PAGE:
OnProcess recently attended Field Service USA, where we had many discussions about how to improve service and support using the latest technologies and best practices. Some of the most illuminating conversations happened during the roundtables we chaired on “Digital Business Transformation: Leveraging Analytics to Optimize the Field Service Event.”
The roundtable participants came from manufacturers in a range of industries, from telecom and electronics to industrial and food production machinery. They all felt strongly about embedding analytics into their organizations, but many were struggling with how to do so most effectively.
Three common themes emerged:
Why Use Analytics
- Efficiencies: Identifying process gaps was high on the list. Because there are so many interdependent, siloed functions involved in service events—from customer service agents to parts/labor dispatch to transportation and field engineers—there are a lot of hand-offs, which leads to intelligence gaps, service delays and unnecessarily high costs. By using analytics to identify interdependencies between these silos, problem areas can be highlighted, root causes identified and plans developed to close gaps, eliminate waste and streamline the end-to-end process.
- Predicting Failures: For many, this is the ‘holy grail.’ As one participant noted, a single hour of their product’s downtime costs a customer about $150,000. So, they use predictive analytics to looks for symptoms of degradation and alert them when a customer’s product is nearing a potential failure. The company then proactively communicates to customers, recommending actions to avoid downtime.
Several other participants, however, who are starting to collect data from connected equipment, said they don’t know how to leverage that IoT intelligence. They are earlier in the digitization evolution and haven’t figured out how to embed predictive failure analysis into their processes in ways that would enable them to improve uptime for their customers.
- Competitive Advantage: Several companies talked about how competitive their industries are, and how using analytics can improve their advantage. For instance, not only can machine data help increase uptime, but it can also help field technicians resolve issues faster by identifying root causes ahead of time. These companies highlight their use of analytics to win and maintain customer contracts.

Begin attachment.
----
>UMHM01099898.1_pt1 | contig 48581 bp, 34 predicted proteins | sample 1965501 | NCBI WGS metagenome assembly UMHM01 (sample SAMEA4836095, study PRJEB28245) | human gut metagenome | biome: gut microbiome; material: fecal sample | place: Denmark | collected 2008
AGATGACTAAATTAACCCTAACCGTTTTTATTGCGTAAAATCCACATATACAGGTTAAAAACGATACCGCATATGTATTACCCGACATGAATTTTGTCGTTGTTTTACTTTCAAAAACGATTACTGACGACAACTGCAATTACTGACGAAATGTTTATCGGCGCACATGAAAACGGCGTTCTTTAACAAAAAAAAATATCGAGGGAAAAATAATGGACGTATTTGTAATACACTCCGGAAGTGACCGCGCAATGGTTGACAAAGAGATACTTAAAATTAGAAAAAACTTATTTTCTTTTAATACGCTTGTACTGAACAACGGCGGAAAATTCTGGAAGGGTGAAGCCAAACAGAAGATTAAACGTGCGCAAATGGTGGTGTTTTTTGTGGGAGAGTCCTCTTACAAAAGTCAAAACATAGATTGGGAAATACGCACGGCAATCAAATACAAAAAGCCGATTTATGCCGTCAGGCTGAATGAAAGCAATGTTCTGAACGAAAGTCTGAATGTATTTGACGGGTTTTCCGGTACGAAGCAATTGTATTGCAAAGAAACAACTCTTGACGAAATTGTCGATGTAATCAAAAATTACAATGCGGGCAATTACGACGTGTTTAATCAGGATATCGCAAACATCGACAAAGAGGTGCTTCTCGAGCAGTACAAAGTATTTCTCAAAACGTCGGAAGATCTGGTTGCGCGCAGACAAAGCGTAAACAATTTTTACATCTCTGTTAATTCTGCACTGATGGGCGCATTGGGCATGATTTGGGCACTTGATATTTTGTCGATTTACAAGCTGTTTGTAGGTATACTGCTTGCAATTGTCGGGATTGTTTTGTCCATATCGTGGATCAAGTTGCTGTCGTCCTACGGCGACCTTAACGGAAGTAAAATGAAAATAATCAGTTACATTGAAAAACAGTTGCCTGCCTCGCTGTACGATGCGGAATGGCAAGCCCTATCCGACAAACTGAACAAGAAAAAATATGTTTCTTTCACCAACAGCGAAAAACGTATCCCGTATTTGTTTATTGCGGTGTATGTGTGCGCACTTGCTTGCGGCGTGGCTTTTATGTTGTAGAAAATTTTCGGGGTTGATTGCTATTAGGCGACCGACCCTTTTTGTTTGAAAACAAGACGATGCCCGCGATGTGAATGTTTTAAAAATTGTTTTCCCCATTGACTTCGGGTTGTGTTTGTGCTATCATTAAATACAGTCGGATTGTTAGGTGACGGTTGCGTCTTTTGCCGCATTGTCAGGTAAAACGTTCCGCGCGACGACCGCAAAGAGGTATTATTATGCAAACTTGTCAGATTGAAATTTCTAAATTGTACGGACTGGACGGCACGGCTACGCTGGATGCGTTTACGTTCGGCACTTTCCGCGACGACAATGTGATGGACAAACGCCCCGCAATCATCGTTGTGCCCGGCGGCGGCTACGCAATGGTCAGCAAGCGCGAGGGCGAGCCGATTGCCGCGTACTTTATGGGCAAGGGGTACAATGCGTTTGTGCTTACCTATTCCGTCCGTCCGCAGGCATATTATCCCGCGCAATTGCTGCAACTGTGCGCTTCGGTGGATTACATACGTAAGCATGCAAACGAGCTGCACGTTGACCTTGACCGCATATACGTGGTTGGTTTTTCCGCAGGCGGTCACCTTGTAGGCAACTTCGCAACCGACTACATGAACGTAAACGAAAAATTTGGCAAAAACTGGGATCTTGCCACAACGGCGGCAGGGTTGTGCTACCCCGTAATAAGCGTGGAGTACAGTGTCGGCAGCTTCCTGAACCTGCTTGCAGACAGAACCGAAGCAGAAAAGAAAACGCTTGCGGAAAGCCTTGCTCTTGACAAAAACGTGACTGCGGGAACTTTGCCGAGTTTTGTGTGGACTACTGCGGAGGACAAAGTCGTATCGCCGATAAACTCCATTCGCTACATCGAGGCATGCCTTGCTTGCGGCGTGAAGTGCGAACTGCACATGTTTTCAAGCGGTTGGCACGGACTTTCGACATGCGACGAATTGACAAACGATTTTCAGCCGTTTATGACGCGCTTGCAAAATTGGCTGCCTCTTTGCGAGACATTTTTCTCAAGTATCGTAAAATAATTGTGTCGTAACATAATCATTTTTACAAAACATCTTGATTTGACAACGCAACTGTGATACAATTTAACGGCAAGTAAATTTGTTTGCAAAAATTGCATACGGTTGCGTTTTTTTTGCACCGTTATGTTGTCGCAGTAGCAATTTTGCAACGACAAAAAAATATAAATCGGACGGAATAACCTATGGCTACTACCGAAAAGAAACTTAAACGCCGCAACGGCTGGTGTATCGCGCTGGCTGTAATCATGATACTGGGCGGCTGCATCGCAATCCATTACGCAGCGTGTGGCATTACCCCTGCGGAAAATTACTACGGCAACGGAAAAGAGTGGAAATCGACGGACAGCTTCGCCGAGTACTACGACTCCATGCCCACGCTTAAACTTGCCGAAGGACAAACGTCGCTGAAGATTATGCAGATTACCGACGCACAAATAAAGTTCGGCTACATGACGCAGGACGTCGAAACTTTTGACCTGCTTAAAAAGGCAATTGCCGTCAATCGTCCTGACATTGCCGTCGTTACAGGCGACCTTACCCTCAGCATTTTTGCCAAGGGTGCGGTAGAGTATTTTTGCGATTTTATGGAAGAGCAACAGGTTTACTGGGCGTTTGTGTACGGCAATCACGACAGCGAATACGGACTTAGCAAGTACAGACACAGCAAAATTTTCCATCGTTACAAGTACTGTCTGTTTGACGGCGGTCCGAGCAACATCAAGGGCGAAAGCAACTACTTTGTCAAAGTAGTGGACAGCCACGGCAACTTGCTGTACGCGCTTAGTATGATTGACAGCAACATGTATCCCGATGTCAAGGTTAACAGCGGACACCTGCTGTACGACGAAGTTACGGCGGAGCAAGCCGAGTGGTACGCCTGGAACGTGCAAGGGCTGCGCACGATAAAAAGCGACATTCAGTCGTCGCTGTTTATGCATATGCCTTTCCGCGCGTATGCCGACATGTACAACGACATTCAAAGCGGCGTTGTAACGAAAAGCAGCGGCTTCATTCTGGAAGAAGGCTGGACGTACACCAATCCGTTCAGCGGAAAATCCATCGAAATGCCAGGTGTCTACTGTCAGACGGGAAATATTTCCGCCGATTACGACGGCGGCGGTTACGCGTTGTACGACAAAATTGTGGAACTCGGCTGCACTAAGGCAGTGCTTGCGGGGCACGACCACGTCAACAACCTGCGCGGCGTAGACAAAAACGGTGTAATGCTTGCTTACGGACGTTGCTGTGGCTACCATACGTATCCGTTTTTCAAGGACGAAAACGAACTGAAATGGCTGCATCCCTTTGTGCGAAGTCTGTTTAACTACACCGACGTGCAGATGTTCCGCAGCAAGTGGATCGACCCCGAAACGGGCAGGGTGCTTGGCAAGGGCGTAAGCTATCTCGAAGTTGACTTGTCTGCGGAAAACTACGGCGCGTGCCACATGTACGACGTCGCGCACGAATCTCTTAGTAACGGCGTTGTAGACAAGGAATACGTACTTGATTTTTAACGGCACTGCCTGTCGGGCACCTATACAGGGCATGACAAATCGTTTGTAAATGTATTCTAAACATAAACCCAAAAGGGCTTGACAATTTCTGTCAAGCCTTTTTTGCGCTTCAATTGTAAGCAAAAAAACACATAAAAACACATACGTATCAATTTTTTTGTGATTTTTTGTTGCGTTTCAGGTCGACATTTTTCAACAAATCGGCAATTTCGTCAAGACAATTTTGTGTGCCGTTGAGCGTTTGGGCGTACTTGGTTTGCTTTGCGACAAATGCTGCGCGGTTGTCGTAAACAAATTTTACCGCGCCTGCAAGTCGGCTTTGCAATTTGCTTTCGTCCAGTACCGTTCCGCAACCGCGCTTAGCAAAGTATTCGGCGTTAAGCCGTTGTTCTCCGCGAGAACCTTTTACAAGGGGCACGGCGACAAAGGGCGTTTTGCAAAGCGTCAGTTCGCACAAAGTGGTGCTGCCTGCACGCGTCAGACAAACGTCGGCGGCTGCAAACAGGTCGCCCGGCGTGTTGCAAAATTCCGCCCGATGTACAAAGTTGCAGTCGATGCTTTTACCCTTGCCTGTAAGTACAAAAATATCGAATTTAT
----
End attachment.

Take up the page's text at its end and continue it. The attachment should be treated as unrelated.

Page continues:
Problems with Data Accuracy
Our roundtable participants said they are not only collecting machine data, several are also gathering data on customer service touches, order history, problem resolution results, and more. However, because a lot of their data is manually captured by agents and technicians, it’s not always accurate. The more keystrokes you make, the more mistakes are possible.
Fears of inaccuracy are holding some of the companies back from truly leveraging data. They’re skeptical that analytics are providing the right insights and, therefore, unlikely to base service actions and pre-emptive course corrections on it. In cases like these, putting in place more streamlined procedures and leveraging automation can make a big difference.
How to Work with the Data
Everyone agreed there’s no shortage of potential data sources or field service use cases. In addition to streamlining processes and predicting/preventing product failures, other ideas included using analytics-driven insights to inform sales efforts (i.e., which customers are likely to purchase add-ons, upgrades, complementary equipment, etc.) and enabling field technicians to handle more jobs per day. But having data and knowing what to do with it is different than knowing exactly which data to analyze, what types of analytics to perform, and how to interpret the results and turn them into actions.
We find that many OnProcess clients are at this stage, where upfront guidance on best practices can make the difference between leveraging data in ways that add real value to your organization and your customers, and having a lot of data that does little good.
What stage is your company in?